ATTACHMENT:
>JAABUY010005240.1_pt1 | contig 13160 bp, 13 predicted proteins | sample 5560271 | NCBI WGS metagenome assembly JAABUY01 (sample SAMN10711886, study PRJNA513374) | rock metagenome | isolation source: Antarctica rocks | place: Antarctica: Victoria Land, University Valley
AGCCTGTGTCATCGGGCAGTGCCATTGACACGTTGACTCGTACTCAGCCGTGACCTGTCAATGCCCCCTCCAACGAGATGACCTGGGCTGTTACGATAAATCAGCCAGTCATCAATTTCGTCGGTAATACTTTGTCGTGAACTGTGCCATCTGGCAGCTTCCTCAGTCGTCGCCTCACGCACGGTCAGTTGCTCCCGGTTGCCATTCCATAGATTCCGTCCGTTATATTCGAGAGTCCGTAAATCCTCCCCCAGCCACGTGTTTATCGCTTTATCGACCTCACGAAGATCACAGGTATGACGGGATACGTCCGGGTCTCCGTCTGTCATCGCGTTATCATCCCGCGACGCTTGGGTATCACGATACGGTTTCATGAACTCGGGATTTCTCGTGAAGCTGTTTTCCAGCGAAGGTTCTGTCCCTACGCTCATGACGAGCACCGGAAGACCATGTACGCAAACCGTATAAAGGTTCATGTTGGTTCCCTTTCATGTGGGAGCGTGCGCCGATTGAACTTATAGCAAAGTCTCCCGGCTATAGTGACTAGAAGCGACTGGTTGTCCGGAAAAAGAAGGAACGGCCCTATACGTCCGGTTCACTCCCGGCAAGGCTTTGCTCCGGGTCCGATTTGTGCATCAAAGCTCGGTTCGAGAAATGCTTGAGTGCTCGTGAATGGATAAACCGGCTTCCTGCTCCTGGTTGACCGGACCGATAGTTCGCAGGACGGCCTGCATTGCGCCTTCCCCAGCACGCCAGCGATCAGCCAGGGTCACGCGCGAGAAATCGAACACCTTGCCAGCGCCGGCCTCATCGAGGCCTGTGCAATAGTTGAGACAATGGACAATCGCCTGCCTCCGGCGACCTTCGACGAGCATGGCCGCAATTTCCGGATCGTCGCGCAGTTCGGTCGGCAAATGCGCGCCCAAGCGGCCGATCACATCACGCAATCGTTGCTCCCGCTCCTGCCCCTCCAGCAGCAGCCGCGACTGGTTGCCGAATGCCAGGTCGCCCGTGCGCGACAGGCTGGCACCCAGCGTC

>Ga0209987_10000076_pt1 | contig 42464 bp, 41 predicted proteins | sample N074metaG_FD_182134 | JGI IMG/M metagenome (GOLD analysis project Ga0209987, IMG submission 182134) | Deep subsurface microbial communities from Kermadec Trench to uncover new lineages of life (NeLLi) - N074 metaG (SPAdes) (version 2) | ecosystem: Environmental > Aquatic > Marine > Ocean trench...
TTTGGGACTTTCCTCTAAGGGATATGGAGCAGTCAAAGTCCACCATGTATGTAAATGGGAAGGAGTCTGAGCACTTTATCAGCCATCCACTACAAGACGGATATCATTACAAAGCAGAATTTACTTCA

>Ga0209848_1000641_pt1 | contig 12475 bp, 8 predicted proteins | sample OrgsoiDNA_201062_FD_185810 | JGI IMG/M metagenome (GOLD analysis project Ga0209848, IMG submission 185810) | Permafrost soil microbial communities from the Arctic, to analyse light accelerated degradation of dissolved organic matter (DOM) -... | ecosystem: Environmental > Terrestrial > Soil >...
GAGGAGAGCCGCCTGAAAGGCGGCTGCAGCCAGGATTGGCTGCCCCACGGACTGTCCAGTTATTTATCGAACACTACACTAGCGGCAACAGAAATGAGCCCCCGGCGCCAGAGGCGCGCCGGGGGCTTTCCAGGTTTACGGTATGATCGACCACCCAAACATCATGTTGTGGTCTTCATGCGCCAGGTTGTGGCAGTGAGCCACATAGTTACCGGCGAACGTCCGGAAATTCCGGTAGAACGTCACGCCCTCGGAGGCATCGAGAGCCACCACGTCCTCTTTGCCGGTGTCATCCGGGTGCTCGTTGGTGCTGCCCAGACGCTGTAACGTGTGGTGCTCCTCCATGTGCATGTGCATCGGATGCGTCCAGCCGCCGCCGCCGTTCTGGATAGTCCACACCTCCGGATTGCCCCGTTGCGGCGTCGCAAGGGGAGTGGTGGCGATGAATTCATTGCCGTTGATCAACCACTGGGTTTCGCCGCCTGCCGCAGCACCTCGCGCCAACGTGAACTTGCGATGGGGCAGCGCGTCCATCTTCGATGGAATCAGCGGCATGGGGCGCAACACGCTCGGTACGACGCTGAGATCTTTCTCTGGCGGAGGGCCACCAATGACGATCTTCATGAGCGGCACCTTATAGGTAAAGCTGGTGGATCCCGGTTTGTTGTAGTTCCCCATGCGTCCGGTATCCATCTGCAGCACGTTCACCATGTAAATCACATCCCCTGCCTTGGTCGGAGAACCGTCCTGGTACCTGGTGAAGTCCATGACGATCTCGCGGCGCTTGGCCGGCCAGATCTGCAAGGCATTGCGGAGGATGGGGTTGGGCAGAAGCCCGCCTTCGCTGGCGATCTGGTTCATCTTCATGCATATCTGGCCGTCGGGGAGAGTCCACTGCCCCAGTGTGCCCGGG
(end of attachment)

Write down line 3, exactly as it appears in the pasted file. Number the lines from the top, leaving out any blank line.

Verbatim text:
>Ga0209987_10000076_pt1 | contig 42464 bp, 41 predicted proteins | sample N074metaG_FD_182134 | JGI IMG/M metagenome (GOLD analysis project Ga0209987, IMG submission 182134) | Deep subsurface microbial communities from Kermadec Trench to uncover new lineages of life (NeLLi) - N074 metaG (SPAdes) (version 2) | ecosystem: Environmental > Aquatic > Marine > Ocean trench...